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PD1+CCR2+CD8+ T cells infiltrate the central nervous system during acute Japanese Encephalitis Virus infection

Zhang, F., Qi, L., Li, X. et al.

Japanese encephalitis (JE) is a viral encephalitis disease caused by Japanese encephalitis virus (JEV) infection. Uncontrolled inflammatory responses in the central nervous system (CNS) are a hallmark of severe JE. Although the CCR2–CCL2 axis is important for monocytes trafficking during JEV infection, little is known about its role in CNS trafficking of CD8+ T cells. Here, we characterized a mouse model of JEV infection, induced via intravenous injection (i.v.) and delineated the chemokines and infiltrating peripheral immune cells in the brains of infected mice. The CNS expression of chemokines, Ccl2, Ccl3, and Ccl5, and their receptors, Ccr2 or Ccr5, was significantly up-regulated after JEV infection and was associated with the degree of JE pathogenesis. Moreover, JEV infection resulted in the migration of a large number of CD8+ T cells into the CNS. In the brains of JEV-infected mice, infiltrating CD8+ T cells expressed CCR2 and CCR5 and were found to comprise mainly effector T cells (CD44+CD62L−). JEV infection dramatically enhanced the expression of programmed death 1 (PD-1) on infiltrating CD8+ T cells in the brain, as compared to that on peripheral CD8+ T cells in the spleen. This effect was more pronounced on infiltrating CCR2+CD8+ T cells than on CCR2−CD8+ T cells. In conclusion, we identified a new subset of CD8+ T cells (PD1+CCR2+CD8+ T cells) present in the CNS of mice during acute JEV infection. These CD8+ T cells might play a role in JE pathogenesis.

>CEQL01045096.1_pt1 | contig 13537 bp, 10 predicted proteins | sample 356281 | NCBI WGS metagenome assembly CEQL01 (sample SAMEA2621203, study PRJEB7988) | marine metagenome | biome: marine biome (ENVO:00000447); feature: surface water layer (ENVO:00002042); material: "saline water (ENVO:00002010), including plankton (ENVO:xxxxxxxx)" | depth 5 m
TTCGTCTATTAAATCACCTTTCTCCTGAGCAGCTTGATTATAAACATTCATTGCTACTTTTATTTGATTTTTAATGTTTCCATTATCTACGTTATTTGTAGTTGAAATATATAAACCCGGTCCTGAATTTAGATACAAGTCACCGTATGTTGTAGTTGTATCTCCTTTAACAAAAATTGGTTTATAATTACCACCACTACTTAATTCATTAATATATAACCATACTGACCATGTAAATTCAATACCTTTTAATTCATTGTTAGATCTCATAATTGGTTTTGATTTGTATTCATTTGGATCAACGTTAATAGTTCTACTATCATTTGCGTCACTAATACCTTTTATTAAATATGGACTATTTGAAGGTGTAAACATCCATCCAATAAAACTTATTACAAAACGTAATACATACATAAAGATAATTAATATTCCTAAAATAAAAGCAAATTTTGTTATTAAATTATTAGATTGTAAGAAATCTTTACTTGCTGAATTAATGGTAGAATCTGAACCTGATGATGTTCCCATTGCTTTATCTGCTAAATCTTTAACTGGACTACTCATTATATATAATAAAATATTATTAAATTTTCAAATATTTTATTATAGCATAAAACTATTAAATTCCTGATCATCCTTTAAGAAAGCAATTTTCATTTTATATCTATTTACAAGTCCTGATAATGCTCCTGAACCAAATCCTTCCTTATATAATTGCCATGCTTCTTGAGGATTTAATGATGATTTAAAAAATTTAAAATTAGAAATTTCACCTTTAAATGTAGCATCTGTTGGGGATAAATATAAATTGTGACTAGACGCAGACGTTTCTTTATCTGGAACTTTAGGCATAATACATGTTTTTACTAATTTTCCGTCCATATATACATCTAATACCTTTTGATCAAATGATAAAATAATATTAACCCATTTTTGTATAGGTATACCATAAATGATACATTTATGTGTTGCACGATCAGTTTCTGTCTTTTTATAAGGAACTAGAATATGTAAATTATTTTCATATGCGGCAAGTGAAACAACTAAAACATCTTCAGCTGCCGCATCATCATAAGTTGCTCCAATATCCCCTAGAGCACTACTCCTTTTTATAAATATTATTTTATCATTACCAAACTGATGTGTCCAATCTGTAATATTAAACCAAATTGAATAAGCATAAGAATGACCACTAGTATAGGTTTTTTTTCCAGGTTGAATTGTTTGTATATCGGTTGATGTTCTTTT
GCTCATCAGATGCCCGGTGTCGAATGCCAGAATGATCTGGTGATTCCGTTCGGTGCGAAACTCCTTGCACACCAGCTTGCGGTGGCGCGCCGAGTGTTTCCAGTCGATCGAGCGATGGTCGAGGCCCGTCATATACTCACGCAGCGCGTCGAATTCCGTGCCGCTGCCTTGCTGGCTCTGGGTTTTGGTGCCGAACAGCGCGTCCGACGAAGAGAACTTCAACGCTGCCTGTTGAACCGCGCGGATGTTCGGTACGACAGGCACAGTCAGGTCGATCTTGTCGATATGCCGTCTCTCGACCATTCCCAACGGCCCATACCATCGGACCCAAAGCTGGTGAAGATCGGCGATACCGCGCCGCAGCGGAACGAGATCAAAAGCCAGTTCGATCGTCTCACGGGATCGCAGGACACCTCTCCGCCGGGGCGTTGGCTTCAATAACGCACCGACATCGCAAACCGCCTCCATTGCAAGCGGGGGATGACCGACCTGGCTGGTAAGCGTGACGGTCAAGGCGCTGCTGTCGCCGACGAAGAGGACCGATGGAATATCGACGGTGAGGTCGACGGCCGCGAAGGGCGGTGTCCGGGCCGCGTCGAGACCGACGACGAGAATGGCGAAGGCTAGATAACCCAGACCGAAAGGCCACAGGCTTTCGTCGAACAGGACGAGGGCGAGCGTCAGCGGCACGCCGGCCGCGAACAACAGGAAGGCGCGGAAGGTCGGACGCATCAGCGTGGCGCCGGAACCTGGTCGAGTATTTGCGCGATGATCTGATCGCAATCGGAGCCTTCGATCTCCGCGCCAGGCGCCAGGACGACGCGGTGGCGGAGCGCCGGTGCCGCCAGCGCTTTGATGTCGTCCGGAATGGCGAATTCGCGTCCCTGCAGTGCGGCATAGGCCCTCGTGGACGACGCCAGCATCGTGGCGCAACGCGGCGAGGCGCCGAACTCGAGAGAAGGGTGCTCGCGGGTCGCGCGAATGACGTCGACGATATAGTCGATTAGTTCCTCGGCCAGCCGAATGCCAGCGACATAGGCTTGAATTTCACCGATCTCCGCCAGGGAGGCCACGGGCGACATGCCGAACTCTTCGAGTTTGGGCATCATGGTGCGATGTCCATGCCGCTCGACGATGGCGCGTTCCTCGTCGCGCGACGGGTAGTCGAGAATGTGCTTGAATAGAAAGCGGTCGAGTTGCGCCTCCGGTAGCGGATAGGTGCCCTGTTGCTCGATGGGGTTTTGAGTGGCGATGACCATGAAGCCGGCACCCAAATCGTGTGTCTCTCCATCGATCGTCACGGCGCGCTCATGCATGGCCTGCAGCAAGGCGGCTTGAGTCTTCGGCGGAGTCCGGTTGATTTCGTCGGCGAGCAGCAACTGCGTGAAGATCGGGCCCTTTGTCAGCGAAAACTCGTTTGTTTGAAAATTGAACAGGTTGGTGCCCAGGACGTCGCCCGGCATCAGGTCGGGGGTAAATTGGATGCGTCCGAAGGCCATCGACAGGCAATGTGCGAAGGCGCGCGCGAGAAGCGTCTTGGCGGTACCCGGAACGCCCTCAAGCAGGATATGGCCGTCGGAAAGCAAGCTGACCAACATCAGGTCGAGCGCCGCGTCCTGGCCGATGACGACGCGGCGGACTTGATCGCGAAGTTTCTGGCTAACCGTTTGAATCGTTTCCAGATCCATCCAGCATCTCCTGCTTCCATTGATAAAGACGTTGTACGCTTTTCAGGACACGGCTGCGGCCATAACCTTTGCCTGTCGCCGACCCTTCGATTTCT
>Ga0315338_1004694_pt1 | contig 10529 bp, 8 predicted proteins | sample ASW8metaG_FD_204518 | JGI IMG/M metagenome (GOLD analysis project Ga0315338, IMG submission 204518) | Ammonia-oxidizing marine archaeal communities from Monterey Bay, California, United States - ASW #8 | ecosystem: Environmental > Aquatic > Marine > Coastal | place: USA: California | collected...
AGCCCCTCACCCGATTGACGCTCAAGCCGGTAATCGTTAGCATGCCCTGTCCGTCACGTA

Citation

Zhang, F., Qi, L., Li, X. et al. "PD1+CCR2+CD8+ T cells infiltrate the central nervous system during acute Japanese Encephalitis Virus infection" Virologica Sinica (2019): 1-11